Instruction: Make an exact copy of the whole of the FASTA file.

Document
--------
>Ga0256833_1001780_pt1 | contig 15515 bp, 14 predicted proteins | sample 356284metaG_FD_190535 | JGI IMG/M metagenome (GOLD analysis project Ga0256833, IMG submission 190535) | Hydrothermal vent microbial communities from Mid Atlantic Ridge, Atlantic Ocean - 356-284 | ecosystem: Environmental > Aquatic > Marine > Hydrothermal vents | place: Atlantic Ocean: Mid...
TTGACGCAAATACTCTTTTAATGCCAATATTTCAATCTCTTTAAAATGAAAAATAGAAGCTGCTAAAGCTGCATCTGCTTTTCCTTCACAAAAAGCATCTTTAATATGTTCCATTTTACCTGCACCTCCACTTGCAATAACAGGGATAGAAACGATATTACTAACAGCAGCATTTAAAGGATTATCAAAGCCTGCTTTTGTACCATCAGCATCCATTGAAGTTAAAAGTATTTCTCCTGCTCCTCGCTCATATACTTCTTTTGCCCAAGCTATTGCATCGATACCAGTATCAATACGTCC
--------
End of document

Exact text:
>Ga0256833_1001780_pt1 | contig 15515 bp, 14 predicted proteins | sample 356284metaG_FD_190535 | JGI IMG/M metagenome (GOLD analysis project Ga0256833, IMG submission 190535) | Hydrothermal vent microbial communities from Mid Atlantic Ridge, Atlantic Ocean - 356-284 | ecosystem: Environmental > Aquatic > Marine > Hydrothermal vents | place: Atlantic Ocean: Mid...
TTGACGCAAATACTCTTTTAATGCCAATATTTCAATCTCTTTAAAATGAAAAATAGAAGCTGCTAAAGCTGCATCTGCTTTTCCTTCACAAAAAGCATCTTTAATATGTTCCATTTTACCTGCACCTCCACTTGCAATAACAGGGATAGAAACGATATTACTAACAGCAGCATTTAAAGGATTATCAAAGCCTGCTTTTGTACCATCAGCATCCATTGAAGTTAAAAGTATTTCTCCTGCTCCTCGCTCATATACTTCTTTTGCCCAAGCTATTGCATCGATACCAGTATCAATACGTCC